In the first episode of this heart-warming gentle comedy, Nina (Faye Marsay) interviews to be a live-in nanny in 1980’s Camden.
After a disastrous interview in which football is mentioned, Nina is dismayed to discover she hasn’t got the job. At least not yet.
Six months later an enthusiastic and slightly awkward Nina moves into George’s (Helena Bonham-Carter) house and her life as a nanny to Joe (Ethan Rouse) and Max (Harry Webster) begins. Every evening, Malcolm (Jason Watkins) comes round for dinner and Nina is put off by his criticisms of her cooking. Malcolm does not always care for tinned tomatoes but prefers tinned rice pudding.
It’s clear from the start that Nina does not particularly take to her new role with much aplomb as she struggles to exact any discipline over the boys in her care. And for 1982, nuclear war is most definitely not an appropriate topic of discussion for the dinner table.
After Nina discovers that one of their neighbours, Jamie, has crabs she mistakenly suspects the wrong person. When Jamie comes around and helps himself to food, Nina insists that he wash his hands thoroughly. ‘What are you worried about?’ asks Jamie. ‘Nuclear war. Hygiene obviously. Loose morals,’ Nina replies awkwardly.
When discussion at the dinner table turns to Jamie and his crabs, George suggests, ‘perhaps if you don’t want the children to know it’s best not to use a children’s game to impart the information.’ Nina is mortified when George explains it’s the other Jamie who has the crabs. As a repulsed Max leaves the table, Joe delightfully announces that they’ve found Max’s nuclear war, ‘sexual disease.’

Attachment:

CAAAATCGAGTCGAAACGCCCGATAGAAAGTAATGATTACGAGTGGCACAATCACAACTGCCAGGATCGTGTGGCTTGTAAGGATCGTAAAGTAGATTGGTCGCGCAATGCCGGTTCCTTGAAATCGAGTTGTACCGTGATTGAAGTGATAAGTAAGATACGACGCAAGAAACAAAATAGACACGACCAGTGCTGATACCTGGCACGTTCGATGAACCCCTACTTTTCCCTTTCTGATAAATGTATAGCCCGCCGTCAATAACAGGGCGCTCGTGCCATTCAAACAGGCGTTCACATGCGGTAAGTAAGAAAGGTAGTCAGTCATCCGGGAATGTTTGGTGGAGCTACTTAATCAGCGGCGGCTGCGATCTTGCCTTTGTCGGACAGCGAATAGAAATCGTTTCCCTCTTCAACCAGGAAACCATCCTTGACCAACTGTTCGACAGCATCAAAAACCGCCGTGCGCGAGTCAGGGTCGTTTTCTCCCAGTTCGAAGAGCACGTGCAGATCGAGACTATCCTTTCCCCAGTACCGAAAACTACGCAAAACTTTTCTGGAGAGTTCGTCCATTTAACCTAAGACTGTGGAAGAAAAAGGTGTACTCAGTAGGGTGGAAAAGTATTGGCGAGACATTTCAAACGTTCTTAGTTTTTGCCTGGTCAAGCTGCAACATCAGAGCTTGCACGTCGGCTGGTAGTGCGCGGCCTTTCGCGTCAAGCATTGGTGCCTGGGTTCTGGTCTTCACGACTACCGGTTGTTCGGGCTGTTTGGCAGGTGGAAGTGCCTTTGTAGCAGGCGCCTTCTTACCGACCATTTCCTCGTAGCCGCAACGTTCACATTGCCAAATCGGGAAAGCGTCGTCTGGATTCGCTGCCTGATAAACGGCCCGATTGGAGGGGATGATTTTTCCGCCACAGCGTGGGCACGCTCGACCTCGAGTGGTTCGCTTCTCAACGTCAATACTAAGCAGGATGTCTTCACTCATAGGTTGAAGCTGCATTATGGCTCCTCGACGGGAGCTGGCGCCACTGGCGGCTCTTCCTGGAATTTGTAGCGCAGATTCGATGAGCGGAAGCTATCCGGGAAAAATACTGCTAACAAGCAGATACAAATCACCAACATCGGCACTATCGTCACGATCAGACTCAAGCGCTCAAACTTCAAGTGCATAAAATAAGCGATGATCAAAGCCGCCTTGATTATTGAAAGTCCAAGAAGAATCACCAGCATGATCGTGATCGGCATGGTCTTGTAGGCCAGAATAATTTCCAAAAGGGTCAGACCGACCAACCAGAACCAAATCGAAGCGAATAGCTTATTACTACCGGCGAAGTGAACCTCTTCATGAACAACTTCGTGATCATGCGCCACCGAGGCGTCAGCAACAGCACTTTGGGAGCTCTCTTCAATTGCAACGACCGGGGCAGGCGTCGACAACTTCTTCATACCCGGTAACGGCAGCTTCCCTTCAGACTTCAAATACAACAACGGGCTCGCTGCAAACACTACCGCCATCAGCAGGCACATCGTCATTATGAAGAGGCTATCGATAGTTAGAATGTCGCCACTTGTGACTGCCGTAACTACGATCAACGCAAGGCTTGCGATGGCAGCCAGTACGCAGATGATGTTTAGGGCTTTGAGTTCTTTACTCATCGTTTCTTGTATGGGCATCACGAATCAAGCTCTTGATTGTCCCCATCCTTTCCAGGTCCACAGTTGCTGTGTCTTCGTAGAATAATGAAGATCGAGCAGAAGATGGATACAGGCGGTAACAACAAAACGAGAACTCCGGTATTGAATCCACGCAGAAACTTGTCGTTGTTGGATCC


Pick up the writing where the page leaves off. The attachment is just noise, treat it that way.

As the episode draws to a close, Nina sums up recent events with a letter to her friend, Vic, which she posts. ‘I think I’m happy here even though the best-looking boy in the street already thinks I’m hopeless. Which I am. Most of the time.’ Don’t forget to stay after the credits for a little PS…
Adapted from the novel by Nina Stibbe, Nick Hornby has written a colourful and often witty new comedy for BBC One. With great performances including Helena Bonham-Carter’s world-weary George and Jason Watkins’ ever-critical Malcolm, Love, Nina is perfect Friday night entertaining with plenty to enjoy for everyone.
It treads a delicate balance between charm and annoyance, however, and sometimes you definitely can have too much of a good thing.
Aired at 9.30pm on Friday 20 May 2016 on BBC One.
What did you think of this week’s episode? Let us know below…